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Third: If any top microstock-company would have only half the images what they have now it wouldn't hurt them at all. You don't need to have double-digits million files to be a successful agency.
I think you just reinforced my point.  In fact, if an agency cut its offerings in half, reducing the redundant, unimaginative, zero-sales stuff, it would make for a better experience for the customer and might sell MORE with half the pics.  So agencies could see an exodus of such contributors as a much-needed cleansing.
Yes I reinforced your point to some degree but you said it would make a difference if the top-contributors would leave - nada. If they Yuris and AndersRs etc. would leave it wouldn't have a negative effect their influence is largely overestimated.

« Reply #104 on: August 18, 2011, 16:12 »
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Extremely well is relative (not saying that I don't believe you).

That's what the dials are for under our names... to show how well we sell, relatively speaking.

grp_photo

« Reply #105 on: August 18, 2011, 16:16 »
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Extremely well is relative (not saying that I don't believe you).

That's what the dials are for under our names... to show how well we sell, relatively speaking.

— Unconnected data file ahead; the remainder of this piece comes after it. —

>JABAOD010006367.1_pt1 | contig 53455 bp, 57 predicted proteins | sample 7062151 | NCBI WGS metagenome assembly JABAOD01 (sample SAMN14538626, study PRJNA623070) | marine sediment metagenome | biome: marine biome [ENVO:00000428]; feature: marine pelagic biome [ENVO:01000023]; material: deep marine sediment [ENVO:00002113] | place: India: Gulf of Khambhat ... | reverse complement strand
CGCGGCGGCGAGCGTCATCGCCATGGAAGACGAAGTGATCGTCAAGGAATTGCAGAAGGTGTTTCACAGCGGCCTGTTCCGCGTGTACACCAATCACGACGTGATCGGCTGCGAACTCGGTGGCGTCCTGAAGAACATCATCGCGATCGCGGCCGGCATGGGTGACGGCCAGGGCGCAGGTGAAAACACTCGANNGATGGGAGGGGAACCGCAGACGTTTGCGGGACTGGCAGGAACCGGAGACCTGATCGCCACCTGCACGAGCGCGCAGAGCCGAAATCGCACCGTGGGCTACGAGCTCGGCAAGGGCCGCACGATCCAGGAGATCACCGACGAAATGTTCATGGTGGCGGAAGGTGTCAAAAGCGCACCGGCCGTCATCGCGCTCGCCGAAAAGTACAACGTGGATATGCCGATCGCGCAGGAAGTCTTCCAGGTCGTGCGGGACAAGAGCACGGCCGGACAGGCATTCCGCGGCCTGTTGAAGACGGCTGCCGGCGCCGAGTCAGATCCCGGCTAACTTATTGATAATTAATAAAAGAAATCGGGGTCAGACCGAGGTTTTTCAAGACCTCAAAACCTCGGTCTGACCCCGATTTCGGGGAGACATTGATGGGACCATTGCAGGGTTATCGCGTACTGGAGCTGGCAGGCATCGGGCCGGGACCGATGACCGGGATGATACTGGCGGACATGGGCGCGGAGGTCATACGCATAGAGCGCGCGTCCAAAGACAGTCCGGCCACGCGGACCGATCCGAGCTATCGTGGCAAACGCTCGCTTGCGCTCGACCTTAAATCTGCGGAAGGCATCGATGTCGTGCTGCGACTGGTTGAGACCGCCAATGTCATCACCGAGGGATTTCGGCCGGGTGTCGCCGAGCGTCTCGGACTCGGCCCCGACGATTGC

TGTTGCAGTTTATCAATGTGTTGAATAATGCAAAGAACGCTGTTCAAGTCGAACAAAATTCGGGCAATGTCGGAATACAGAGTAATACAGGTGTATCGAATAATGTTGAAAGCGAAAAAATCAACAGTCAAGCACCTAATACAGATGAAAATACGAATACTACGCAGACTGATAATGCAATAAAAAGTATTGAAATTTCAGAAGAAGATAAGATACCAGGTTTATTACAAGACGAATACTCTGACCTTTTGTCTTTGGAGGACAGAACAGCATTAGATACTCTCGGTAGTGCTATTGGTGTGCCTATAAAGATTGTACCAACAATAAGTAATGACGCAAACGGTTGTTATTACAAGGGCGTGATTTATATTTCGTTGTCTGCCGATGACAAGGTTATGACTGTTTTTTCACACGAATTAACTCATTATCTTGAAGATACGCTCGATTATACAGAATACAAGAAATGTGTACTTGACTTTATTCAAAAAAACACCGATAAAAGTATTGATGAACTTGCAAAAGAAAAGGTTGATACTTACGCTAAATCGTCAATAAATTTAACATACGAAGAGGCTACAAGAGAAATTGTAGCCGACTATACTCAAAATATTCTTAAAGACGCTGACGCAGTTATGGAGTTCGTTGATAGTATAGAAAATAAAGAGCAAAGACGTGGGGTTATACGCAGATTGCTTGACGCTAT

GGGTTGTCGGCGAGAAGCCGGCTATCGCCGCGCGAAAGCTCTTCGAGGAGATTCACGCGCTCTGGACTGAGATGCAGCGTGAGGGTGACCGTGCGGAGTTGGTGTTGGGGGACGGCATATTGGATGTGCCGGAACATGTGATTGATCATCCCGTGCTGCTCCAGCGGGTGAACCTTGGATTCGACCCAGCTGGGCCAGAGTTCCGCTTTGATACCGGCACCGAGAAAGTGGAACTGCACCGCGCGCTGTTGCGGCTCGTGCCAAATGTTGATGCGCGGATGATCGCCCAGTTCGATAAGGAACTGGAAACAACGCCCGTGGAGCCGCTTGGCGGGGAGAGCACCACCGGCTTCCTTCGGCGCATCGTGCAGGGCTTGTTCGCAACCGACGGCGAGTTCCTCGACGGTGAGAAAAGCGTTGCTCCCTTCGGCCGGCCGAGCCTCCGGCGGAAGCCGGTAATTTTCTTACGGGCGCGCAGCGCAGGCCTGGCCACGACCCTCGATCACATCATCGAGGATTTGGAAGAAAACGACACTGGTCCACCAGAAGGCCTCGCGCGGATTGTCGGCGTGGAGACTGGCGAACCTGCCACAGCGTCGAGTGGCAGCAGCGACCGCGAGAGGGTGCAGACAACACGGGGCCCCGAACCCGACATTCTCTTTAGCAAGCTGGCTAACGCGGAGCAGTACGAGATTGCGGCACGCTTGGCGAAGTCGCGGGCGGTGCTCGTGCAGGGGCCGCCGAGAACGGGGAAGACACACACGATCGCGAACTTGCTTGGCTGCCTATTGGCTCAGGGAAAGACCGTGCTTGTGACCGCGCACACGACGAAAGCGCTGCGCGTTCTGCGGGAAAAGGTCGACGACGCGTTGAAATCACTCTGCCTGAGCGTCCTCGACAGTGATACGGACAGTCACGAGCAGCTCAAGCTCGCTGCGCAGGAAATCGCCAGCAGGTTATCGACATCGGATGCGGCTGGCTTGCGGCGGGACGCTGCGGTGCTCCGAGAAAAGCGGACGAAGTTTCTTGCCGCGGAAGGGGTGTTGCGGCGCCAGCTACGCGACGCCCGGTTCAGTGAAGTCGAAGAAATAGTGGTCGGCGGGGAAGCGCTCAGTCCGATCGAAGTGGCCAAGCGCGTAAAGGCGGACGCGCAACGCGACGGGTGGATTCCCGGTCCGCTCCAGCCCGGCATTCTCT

The dials are relative I'm sure if I would input my data in it my Dreamstime dial would be on the maximum but I don't make much money at Dreamstime at all.

« Reply #106 on: August 18, 2011, 16:24 »
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The dials are relative I'm sure if I would input my data in it my Dreamstime dial would be on the maximum but I don't make much money at Dreamstime at all.
Um... what?  If you were the top Dreamstime contributor among the forum posters here (who participate in the dials thing), you are saying you still wouldn't be making much money at Dreamstime?  How's that?

« Reply #107 on: August 18, 2011, 16:24 »
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Mature market so profit margins are going down. There is nothing we can do about it. We need to find new hot market where profit margins are high.

grp_photo

« Reply #108 on: August 18, 2011, 16:32 »